and while you are there changing MySQL mode, you may as well enable NO_BACKSLASH_ESCAPES mode to further protect yourself from SQL injection attacks...



Thanks for the insight. I can understand the requirement to store a zero date from time to time, but for the most part, I don't even know how it gets into the database! I haven't looked at the code that was causing it yet, but I can only assume that NULL should be inserted rather than what is currently there.


Thanks for the link to the modes page; that will be quite useful.


@Azadi : Thanks! The two commands relevant
NO_ZERO_IN_DATE since 5.02
Plus needs to be in strict mode. Gonna go change that right now.
@Ben : We find this 'corruption' is most likely to occur during database transfers/updates/restores that fail partially. Occasionally, a particular table just gets corrupted. Datetime fields that get added when default = null is forgotten to be set will default to zero dates as well. I have never seen it be ColdFusion that causes this as long as the default is already set to null on a datetime/timestamp field.


I was making sure our settings were on for dates getting errors. I finally noticed at the bottom of that mode page I see that setting the db to 'Traditional', which we have been doing here in the ini/cfn (live is on ubunto, dev/units are windows) files since 5.0x-ish automatically sets the other values:




That makes sense; I think the last time I got the error was when I pulled a database down from production to a local copy. It didn't throw any errors during the transfer, but that's when the dates started showing up (as far as I know - it was the first time it ran locally).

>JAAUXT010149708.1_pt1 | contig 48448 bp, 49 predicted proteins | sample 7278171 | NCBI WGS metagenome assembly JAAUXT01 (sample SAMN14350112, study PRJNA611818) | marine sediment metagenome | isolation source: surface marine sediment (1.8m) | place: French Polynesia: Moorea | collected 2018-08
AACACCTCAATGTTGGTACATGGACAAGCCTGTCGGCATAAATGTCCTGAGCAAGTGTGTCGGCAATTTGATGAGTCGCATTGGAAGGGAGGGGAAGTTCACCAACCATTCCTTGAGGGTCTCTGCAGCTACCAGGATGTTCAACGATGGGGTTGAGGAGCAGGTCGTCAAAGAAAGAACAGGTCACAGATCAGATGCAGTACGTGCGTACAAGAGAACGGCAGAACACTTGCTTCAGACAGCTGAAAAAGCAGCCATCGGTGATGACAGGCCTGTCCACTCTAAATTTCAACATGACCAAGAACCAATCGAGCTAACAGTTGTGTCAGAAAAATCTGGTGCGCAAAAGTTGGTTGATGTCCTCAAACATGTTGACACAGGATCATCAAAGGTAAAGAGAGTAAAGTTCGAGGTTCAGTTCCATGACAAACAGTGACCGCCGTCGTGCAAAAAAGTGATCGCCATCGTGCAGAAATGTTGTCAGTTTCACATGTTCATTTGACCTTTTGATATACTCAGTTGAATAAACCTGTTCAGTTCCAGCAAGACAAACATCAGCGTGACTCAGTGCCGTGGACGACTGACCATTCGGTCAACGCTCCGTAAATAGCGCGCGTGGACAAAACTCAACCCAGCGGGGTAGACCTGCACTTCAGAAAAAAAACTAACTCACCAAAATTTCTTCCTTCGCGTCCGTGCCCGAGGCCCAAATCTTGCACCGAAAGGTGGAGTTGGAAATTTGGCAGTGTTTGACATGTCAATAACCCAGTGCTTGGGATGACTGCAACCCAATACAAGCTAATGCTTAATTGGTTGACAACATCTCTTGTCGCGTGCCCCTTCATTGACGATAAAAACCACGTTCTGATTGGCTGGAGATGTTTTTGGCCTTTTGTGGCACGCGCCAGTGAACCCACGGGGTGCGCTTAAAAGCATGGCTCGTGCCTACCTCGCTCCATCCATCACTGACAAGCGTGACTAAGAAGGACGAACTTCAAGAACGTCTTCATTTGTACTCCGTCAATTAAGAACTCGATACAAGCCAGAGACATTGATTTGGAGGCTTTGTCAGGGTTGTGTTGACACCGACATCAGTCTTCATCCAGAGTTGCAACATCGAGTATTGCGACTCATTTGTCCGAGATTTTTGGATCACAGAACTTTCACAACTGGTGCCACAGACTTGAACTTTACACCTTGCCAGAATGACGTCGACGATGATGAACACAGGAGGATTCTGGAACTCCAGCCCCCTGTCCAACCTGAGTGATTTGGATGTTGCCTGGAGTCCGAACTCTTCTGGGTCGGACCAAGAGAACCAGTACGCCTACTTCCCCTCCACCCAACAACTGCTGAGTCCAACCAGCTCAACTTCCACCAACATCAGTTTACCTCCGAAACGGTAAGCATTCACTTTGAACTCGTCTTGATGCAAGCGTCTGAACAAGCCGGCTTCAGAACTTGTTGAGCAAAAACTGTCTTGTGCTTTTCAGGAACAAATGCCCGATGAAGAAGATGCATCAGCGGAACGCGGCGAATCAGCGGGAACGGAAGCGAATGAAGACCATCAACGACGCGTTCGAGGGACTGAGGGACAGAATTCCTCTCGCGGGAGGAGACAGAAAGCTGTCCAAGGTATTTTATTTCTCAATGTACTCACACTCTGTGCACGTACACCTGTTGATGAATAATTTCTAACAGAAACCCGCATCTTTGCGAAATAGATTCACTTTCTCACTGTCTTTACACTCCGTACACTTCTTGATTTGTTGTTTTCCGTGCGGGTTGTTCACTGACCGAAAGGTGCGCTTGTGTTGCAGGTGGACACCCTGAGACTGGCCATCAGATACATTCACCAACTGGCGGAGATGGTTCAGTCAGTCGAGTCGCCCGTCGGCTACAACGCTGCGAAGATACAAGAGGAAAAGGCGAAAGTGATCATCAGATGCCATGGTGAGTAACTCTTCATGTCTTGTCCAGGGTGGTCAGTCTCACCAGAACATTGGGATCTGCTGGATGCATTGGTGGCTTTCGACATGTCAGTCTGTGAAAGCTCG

Just been tearing my hair out on this one after updating from mysql 3 driver to 4/5. I don't have access to the administrator so had to go through the tables with incorrect dates (ouch). Thanks!


Thanks again Ben! One question/thought that I'm probably not looking at quite right. I am updating an app that uses your POI Utility to import XL files and they want to add in a time from XL for the import. It seems POI converts a time from XL into an int 0-1. But it uses 0 for midnight (12:00:00 AM), and it seems that MySQL would store 00:00:00 for midnight but then it obviously cannot get it w/o an error and differentiate that from a true NULL. Does that make any rambling sense?


Thanks for this post! Helped me kill a bug I caused in the expansion of some tables and adding of "fill data". I suppose to can not have a date that goes back to the beginning of A.C.!


This connection string works up to CF10. When you try to create a DSN with this in your connection string in CF10, you will encounter an error:

Connection verification failed for data source: pcbcrm
java.sql.SQLException: The connection property 'zeroDateTimeBehavior' only accepts values of the form: 'exception', 'round' or 'convertToNull'. The value 'convertToNull ' is not in this set.
The root cause was that: java.sql.SQLException: The connection property 'zeroDateTimeBehavior' only accepts values of the form: 'exception', 'round' or 'convertToNull'. The value 'convertToNull ' is not in this set.

It has been reported as a bug:


Thank you for blogging this topic, Ben. Thanks for posting the bug report page, Brian. "screennameunavai" posted a work-around which is to add & at the end of the string so it looks like "zeroDateTimeBehavior=convertToNull&". It worked.